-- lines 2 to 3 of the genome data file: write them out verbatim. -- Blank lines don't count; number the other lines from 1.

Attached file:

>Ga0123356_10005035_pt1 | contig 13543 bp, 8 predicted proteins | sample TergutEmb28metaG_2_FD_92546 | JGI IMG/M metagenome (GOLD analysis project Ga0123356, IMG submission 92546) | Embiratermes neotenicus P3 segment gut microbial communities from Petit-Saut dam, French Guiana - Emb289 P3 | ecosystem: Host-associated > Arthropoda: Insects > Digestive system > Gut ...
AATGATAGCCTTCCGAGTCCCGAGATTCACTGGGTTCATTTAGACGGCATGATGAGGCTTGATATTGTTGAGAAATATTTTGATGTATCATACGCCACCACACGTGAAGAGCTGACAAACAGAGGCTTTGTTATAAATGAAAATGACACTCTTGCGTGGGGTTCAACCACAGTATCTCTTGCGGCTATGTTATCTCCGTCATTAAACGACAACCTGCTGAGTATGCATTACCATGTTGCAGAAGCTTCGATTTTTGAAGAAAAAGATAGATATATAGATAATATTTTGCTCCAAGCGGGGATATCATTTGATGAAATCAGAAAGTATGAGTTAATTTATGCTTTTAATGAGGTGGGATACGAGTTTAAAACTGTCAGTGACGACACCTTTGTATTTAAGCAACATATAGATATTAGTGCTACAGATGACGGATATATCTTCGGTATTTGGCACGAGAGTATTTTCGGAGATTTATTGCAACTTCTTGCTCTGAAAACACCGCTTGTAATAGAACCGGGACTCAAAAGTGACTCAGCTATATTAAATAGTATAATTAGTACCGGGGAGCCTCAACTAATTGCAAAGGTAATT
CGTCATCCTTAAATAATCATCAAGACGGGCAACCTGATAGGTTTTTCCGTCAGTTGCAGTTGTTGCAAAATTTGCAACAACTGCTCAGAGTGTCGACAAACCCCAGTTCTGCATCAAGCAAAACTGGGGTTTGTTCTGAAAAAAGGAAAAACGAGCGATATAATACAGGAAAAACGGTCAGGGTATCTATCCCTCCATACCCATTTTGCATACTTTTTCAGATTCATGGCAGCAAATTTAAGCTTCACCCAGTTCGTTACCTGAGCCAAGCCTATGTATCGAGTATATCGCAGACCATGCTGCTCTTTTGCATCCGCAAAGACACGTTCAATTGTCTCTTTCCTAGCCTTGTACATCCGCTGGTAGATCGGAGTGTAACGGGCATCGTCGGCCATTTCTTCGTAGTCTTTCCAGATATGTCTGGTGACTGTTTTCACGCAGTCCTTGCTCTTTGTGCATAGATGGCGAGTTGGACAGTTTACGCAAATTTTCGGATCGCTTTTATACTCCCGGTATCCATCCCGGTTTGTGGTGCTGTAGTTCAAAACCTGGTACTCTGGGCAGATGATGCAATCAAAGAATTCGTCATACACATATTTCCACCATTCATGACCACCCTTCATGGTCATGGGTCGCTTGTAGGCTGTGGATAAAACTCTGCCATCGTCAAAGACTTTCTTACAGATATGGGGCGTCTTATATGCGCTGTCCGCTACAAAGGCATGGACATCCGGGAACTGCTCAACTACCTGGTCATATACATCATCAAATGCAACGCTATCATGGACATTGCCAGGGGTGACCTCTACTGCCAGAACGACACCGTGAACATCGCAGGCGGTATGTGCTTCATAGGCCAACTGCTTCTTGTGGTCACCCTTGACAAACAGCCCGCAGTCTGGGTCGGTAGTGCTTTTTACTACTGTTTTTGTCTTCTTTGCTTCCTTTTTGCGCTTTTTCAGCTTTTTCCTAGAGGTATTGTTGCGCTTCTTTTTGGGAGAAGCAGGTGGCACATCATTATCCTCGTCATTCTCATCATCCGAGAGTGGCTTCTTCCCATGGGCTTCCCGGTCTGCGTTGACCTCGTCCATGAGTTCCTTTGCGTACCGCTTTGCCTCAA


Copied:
AATGATAGCCTTCCGAGTCCCGAGATTCACTGGGTTCATTTAGACGGCATGATGAGGCTTGATATTGTTGAGAAATATTTTGATGTATCATACGCCACCACACGTGAAGAGCTGACAAACAGAGGCTTTGTTATAAATGAAAATGACACTCTTGCGTGGGGTTCAACCACAGTATCTCTTGCGGCTATGTTATCTCCGTCATTAAACGACAACCTGCTGAGTATGCATTACCATGTTGCAGAAGCTTCGATTTTTGAAGAAAAAGATAGATATATAGATAATATTTTGCTCCAAGCGGGGATATCATTTGATGAAATCAGAAAGTATGAGTTAATTTATGCTTTTAATGAGGTGGGATACGAGTTTAAAACTGTCAGTGACGACACCTTTGTATTTAAGCAACATATAGATATTAGTGCTACAGATGACGGATATATCTTCGGTATTTGGCACGAGAGTATTTTCGGAGATTTATTGCAACTTCTTGCTCTGAAAACACCGCTTGTAATAGAACCGGGACTCAAAAGTGACTCAGCTATATTAAATAGTATAATTAGTACCGGGGAGCCTCAACTAATTGCAAAGGTAATT
CGTCATCCTTAAATAATCATCAAGACGGGCAACCTGATAGGTTTTTCCGTCAGTTGCAGTTGTTGCAAAATTTGCAACAACTGCTCAGAGTGTCGACAAACCCCAGTTCTGCATCAAGCAAAACTGGGGTTTGTTCTGAAAAAAGGAAAAACGAGCGATATAATACAGGAAAAACGGTCAGGGTATCTATCCCTCCATACCCATTTTGCATACTTTTTCAGATTCATGGCAGCAAATTTAAGCTTCACCCAGTTCGTTACCTGAGCCAAGCCTATGTATCGAGTATATCGCAGACCATGCTGCTCTTTTGCATCCGCAAAGACACGTTCAATTGTCTCTTTCCTAGCCTTGTACATCCGCTGGTAGATCGGAGTGTAACGGGCATCGTCGGCCATTTCTTCGTAGTCTTTCCAGATATGTCTGGTGACTGTTTTCACGCAGTCCTTGCTCTTTGTGCATAGATGGCGAGTTGGACAGTTTACGCAAATTTTCGGATCGCTTTTATACTCCCGGTATCCATCCCGGTTTGTGGTGCTGTAGTTCAAAACCTGGTACTCTGGGCAGATGATGCAATCAAAGAATTCGTCATACACATATTTCCACCATTCATGACCACCCTTCATGGTCATGGGTCGCTTGTAGGCTGTGGATAAAACTCTGCCATCGTCAAAGACTTTCTTACAGATATGGGGCGTCTTATATGCGCTGTCCGCTACAAAGGCATGGACATCCGGGAACTGCTCAACTACCTGGTCATATACATCATCAAATGCAACGCTATCATGGACATTGCCAGGGGTGACCTCTACTGCCAGAACGACACCGTGAACATCGCAGGCGGTATGTGCTTCATAGGCCAACTGCTTCTTGTGGTCACCCTTGACAAACAGCCCGCAGTCTGGGTCGGTAGTGCTTTTTACTACTGTTTTTGTCTTCTTTGCTTCCTTTTTGCGCTTTTTCAGCTTTTTCCTAGAGGTATTGTTGCGCTTCTTTTTGGGAGAAGCAGGTGGCACATCATTATCCTCGTCATTCTCATCATCCGAGAGTGGCTTCTTCCCATGGGCTTCCCGGTCTGCGTTGACCTCGTCCATGAGTTCCTTTGCGTACCGCTTTGCCTCAA